Ethiopia hopes a raft of deals signed with Egypt on Monday will enhance frosty relations with its North African neighbor, despite Cairo’s lingering concerns over the potential impact of a 6,000MW power dam project.
The two countries have been engaged in a dispute over the construction of the East African country’s $5bn Grand Ethiopian Renaissance Dam (GERD).
Ethiopia says more than 40 per cent of the dam is completed so far.
The dam has been a source of concern for the Egyptian government since May last year, when images of the dam’s construction emerged in the media.
Cairo fears the operation of the dam, built on the Nile, will reduce the flow of water and threaten livelihoods.
Ethiopia, however, has repeatedly dismissed Egypt’s concerns, saying the hydropower dam project will not consume water.
Leaders of the two nations, Egypt’s President Abdel-Fattah El-Sisi and Ethiopian Prime Minister Hailemariam Desalegn, met at an African Union summit in Malabo in June , where they embarked on an initiative to ease tensions and further enhance cooperation in other areas.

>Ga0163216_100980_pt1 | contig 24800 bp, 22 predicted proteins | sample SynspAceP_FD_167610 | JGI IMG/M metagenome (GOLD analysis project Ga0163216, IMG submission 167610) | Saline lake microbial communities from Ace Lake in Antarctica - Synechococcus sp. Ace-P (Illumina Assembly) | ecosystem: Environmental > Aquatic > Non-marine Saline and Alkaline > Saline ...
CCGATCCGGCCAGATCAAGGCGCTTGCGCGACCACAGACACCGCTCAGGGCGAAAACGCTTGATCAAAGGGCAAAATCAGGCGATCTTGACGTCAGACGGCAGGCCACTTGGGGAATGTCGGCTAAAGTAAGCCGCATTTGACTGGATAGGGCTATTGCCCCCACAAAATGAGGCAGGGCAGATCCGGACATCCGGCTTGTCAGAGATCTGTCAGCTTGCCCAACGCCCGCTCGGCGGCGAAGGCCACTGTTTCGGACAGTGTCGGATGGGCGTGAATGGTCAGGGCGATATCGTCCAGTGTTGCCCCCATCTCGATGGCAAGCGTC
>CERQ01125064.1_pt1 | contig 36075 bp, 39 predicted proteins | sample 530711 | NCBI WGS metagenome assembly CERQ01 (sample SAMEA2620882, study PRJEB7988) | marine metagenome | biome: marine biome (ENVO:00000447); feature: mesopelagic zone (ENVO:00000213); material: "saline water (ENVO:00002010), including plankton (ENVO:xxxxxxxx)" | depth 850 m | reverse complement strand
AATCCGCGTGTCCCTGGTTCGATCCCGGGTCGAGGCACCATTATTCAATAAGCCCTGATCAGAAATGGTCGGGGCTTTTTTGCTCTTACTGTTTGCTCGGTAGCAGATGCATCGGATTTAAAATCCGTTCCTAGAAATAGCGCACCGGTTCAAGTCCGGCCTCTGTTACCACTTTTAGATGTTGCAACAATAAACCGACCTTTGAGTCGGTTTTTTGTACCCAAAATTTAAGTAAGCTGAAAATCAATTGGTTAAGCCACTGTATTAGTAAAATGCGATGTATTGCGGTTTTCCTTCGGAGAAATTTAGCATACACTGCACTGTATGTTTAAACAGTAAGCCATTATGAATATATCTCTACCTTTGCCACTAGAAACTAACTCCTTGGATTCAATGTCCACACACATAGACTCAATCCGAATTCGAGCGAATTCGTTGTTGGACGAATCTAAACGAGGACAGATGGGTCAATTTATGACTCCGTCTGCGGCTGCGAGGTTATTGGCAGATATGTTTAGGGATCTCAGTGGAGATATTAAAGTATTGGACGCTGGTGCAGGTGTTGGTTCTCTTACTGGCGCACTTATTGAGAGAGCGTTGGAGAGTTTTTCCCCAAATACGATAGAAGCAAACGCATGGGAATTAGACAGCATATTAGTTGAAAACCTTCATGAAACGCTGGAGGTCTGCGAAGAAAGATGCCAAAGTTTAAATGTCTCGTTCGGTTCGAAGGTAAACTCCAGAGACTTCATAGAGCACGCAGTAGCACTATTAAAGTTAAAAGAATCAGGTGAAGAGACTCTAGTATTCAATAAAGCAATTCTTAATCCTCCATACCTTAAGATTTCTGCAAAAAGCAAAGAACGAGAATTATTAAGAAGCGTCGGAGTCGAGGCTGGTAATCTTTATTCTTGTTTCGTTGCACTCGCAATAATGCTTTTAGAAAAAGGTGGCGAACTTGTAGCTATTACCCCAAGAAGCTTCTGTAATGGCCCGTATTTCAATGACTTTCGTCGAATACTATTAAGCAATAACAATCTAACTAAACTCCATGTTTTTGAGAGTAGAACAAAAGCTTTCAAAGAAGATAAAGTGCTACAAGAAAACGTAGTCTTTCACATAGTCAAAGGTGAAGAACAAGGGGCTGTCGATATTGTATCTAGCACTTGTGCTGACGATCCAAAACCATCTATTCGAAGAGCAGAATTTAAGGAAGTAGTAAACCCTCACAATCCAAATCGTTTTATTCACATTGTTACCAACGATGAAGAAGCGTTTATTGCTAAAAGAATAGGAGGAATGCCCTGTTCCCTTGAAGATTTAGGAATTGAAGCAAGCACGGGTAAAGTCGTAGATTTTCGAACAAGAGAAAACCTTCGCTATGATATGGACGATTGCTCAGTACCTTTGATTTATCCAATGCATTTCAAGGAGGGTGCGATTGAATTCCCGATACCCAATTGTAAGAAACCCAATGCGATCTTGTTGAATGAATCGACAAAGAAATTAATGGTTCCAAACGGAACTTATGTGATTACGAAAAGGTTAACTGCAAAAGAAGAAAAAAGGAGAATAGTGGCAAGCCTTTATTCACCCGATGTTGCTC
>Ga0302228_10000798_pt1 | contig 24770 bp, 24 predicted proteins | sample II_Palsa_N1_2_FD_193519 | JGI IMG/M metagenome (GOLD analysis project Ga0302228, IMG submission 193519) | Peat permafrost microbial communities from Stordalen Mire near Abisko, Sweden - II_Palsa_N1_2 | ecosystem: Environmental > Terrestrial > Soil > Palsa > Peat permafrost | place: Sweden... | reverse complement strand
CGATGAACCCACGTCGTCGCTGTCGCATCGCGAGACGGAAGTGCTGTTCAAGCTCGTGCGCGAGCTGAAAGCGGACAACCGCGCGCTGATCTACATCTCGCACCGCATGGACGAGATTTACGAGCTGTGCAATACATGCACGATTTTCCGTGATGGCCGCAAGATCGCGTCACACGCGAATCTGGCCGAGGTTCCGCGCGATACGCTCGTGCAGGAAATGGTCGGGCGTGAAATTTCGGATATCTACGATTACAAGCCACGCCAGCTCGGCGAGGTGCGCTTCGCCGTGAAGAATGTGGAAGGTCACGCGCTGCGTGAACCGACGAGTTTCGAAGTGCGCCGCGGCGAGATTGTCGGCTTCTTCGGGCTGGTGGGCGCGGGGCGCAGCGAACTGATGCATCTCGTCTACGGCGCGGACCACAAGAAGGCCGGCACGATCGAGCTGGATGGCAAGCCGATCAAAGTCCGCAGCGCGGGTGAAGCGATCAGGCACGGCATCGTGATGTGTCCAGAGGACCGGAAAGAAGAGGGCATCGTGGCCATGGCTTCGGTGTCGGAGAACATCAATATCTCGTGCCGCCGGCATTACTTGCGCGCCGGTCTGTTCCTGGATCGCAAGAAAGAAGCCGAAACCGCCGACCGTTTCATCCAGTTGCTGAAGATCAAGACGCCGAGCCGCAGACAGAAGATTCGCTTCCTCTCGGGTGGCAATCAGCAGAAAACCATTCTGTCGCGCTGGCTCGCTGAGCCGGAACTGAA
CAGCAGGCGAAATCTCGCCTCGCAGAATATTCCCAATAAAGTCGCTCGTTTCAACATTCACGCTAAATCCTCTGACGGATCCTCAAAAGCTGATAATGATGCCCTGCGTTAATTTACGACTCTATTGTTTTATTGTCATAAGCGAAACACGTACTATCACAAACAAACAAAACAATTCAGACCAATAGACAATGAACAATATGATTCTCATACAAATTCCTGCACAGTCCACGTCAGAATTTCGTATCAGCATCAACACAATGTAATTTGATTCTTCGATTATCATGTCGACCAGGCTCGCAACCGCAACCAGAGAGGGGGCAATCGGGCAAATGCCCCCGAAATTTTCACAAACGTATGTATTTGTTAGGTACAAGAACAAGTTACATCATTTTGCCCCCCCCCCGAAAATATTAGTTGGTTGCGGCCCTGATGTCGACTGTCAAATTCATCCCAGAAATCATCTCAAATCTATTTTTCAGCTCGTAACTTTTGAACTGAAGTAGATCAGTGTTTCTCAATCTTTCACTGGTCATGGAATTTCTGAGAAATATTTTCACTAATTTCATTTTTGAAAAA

An Egyptian delegation, led by Foreign Minister Sameh Shoukry, was in Addis Ababa earlier this week to iron out various cooperation deals and sign a Memorandum of Understanding in several areas including education, trade and health.
Ethiopia’s Foreign Minister Dr Tedros Adhanom said the two countries “have been linked indissolubly by the great River Nile.”
And now, he said, the two countries need to work more “effectively to implement agreements signed” despite their low level of trade and economic relationship so far.
Tedros has also assured Egypt that his country would follow the right path while carrying out the Dam project.
“We do the right thing on the basis of accepted international norms and laws,” he said.
The GERD will have far reaching benefits for all the people of the region, he said, reiterating that “the purpose of the Dam is hydro-power generation.”
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